To Jesus this sounds scarily like Satan’s voice in the wilderness, when he tried to tempt Jesus out of his mission to save humanity by the sacrifice of the cross.  “Get behind me Satan”, says Jesus.
The truth is that the Christian message is deeply country-cultural, and always has been.
Let me explain.  We like to be popular today.  We like things to be easy to understand, and easy to do.  This goes for everything – including politics and for religion too.
So it’s tempting to portray Christianity as all about harmless things like love, joy and peace, and being nice to animals...  that being a Christian means smiling at people and being nice to everyone – especially those who are nasty.
Perhaps that’s why most people think that Church is for the nice and respectable – the great and the good – for those who have got it all worked out and have no problems in life.
Instead of a nice religious social club Jesus speaks of Christianity being Following his way – the way that leads to real life – eternal life.  But we need to remember that the way Jesus takes is through self-emptying, self-giving, and self-sacrifice – all the way to death, even death on a cross.
It is through this sacrifice, that we find life – it is through self-giving that we receive – all those things that Jesus spoke about in the sermon on the mount back in chapter 5 of Matthew’s gospel – they are all deeply counter cultural – they are upside down and go against the way our self-obsessed, instant society thinks.
For this reason perhaps the church will always be something out of kilter with the people around it, always a bit ill at ease with the way of the world – perhaps it has always been that way?

Not an edifice as much a way of life

There is also a common misconception that being a Christian means you have to believe certain things - give the nod to a pile of religious ideas and theories. This is simply not so. Beliefs are important; I have lots of them. But I don't think any of my beliefs are going to get me into heaven — or keep me out!
I can't see St Peter standing at the Pearly Gates with a clipboard checking up on people's beliefs. Jesus himself made no requirement that people subscribe to particular doctrines before becoming his followers.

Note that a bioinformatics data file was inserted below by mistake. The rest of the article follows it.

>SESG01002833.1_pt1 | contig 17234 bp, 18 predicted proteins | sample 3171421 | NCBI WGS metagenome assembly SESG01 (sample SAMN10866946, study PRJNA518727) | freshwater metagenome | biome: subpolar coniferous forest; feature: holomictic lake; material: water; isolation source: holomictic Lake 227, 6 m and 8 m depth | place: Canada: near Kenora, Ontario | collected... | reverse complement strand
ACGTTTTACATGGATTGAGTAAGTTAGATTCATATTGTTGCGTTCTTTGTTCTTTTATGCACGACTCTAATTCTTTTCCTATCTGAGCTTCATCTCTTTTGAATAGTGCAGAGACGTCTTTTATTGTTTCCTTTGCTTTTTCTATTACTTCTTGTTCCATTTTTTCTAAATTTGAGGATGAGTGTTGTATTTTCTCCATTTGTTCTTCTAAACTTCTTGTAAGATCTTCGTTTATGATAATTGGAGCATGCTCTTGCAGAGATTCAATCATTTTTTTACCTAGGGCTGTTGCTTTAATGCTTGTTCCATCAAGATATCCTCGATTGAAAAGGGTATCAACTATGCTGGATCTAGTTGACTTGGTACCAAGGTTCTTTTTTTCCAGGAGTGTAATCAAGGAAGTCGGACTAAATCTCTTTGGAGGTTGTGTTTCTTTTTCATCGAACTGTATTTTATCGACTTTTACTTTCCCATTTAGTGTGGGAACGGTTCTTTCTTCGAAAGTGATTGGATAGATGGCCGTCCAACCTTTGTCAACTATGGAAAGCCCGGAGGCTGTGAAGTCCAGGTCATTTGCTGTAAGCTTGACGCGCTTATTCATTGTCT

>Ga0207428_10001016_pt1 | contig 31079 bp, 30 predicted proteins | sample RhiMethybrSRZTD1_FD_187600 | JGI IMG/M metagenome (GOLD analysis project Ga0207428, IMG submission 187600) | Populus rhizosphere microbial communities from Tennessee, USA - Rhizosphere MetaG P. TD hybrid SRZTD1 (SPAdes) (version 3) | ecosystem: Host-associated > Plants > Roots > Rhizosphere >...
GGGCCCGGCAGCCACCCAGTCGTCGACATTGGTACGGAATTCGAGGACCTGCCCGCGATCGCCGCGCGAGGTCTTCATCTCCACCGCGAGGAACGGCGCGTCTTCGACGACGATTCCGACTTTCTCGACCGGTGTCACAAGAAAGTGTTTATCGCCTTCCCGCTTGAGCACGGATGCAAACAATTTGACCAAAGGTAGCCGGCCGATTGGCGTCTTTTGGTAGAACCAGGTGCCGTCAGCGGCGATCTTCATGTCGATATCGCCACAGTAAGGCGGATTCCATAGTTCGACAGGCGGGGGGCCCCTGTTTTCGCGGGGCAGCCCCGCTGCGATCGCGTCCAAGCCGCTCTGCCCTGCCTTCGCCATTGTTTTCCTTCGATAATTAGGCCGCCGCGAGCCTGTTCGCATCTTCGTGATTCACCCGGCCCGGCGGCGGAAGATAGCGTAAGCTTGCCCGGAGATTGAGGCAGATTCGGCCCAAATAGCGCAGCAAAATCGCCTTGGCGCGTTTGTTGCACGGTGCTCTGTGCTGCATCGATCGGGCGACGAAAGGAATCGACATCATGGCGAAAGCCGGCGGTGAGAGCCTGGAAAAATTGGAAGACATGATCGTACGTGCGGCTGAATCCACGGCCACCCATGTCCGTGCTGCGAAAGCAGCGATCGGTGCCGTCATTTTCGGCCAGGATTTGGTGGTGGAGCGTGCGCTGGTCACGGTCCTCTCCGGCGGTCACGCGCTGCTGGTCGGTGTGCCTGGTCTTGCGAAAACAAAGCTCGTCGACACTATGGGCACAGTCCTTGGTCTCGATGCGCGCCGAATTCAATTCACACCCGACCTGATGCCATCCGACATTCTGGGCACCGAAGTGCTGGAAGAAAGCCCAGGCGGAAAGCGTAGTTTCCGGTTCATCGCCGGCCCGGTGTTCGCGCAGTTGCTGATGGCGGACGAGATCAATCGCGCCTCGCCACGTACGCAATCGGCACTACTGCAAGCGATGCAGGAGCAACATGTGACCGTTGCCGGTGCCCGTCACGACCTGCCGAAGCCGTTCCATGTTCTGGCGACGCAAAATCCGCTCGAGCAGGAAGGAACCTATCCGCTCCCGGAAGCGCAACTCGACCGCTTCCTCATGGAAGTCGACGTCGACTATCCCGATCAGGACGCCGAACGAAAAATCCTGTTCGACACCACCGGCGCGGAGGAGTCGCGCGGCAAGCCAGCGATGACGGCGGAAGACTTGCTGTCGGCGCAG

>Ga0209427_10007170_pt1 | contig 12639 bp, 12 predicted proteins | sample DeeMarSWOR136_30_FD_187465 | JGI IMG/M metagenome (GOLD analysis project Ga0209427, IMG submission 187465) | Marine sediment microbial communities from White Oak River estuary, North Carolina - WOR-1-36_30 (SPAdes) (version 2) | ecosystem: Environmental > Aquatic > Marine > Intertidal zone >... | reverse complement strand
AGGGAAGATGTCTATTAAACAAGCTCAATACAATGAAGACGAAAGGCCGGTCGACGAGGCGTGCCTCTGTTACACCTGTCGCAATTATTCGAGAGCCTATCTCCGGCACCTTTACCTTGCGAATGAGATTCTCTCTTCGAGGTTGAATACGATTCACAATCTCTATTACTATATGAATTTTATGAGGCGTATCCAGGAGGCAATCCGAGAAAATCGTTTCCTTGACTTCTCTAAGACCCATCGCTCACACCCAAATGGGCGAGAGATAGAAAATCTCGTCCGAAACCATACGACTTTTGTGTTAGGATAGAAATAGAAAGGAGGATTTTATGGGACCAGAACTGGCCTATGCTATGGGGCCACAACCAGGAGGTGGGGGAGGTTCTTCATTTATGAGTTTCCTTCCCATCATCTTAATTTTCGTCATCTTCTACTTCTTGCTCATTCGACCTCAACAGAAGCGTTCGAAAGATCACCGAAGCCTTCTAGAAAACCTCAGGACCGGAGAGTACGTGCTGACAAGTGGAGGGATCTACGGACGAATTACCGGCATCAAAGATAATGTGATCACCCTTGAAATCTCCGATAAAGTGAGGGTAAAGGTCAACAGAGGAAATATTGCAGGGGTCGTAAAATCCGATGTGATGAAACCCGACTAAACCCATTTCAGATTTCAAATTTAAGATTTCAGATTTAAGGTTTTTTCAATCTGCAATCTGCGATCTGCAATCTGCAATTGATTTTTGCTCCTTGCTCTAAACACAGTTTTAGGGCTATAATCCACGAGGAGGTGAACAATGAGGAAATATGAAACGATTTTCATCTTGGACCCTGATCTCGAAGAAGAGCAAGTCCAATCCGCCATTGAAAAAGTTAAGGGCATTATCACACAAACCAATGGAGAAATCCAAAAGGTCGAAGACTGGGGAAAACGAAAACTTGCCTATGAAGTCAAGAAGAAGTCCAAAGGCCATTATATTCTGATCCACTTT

But he did call on people to change their ways: to stop being greedy, to become peacemakers, to love their enemies and so on.
Jesus never wrote a book, never created a creed, never started a church and never intended to begin a new religion. He simply demonstrated the way of love — the golden rule in any religious tradition — and invited people to join him in that.
Jesus certainly didn't invent the term 'Christian', which actually appears only three times in the entire Bible. It was probably originally devised by critics of Christ's followers, at least a decade after his death, as a term of derision. But it stuck — for better or worse.
Before they took the name 'Christian', early followers of Christ were simply known as 'people of the way' — people who identified with the way of life Jesus taught and demonstrated.
I like that, 'people of the way'. It suggests being part of a journey, rather than part of an organisation. And I know lots of people who never turn up at church, who struggle with creeds and doctrines, who shrink from the thought of being religious, yet who are very much in the way of Christ.
Let’s get it clear: Christianity is about faith, not belief.  There’s a difference. Faith is about having trust, whereas belief is more like having opinions.  It’s possible to hold beliefs passionately and to argue about them until the cows come home, without them making a scrap of difference to us.
But trust is not about beliefs, creeds, opinions, arguments; it’s more instinctive, more fundamental. It doesn’t need words; it’s in your belly.
In our first reading we see something of this trust and dependence in Jeremiah’s prayer as he struggles with life and his calling.  He had given up everything to follow God and to speak his words – and it led him to suffering.  Yet even here he knows that God is with him, supporting him and helping him go on – and he trusts God to stay with him to the end.


This is what Jesus came to create – a way for you and I to follow, a way that calls us to trust God for ourselves, and for those we love. A way that calls us to stand out against the crowd, to be a little different from society; a call for sacrifice and giving, which puts others first.

That calls us to take up our cross and follow – living always in the presence of a loving God – knowing that you are never alone and that God’s love for you will never run out.